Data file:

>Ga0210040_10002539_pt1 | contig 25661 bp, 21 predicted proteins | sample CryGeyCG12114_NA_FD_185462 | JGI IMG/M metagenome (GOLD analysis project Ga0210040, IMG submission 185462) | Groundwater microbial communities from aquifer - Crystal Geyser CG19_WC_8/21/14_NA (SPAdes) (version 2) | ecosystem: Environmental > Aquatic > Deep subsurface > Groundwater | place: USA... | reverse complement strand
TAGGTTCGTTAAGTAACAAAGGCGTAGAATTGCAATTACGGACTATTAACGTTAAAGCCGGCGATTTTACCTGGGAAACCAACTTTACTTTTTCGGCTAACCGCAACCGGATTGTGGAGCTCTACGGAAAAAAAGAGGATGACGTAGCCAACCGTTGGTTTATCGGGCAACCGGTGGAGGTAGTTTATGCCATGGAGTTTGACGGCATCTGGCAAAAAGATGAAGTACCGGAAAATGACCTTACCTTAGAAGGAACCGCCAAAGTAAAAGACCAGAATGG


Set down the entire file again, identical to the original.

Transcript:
>Ga0210040_10002539_pt1 | contig 25661 bp, 21 predicted proteins | sample CryGeyCG12114_NA_FD_185462 | JGI IMG/M metagenome (GOLD analysis project Ga0210040, IMG submission 185462) | Groundwater microbial communities from aquifer - Crystal Geyser CG19_WC_8/21/14_NA (SPAdes) (version 2) | ecosystem: Environmental > Aquatic > Deep subsurface > Groundwater | place: USA... | reverse complement strand
TAGGTTCGTTAAGTAACAAAGGCGTAGAATTGCAATTACGGACTATTAACGTTAAAGCCGGCGATTTTACCTGGGAAACCAACTTTACTTTTTCGGCTAACCGCAACCGGATTGTGGAGCTCTACGGAAAAAAAGAGGATGACGTAGCCAACCGTTGGTTTATCGGGCAACCGGTGGAGGTAGTTTATGCCATGGAGTTTGACGGCATCTGGCAAAAAGATGAAGTACCGGAAAATGACCTTACCTTAGAAGGAACCGCCAAAGTAAAAGACCAGAATGG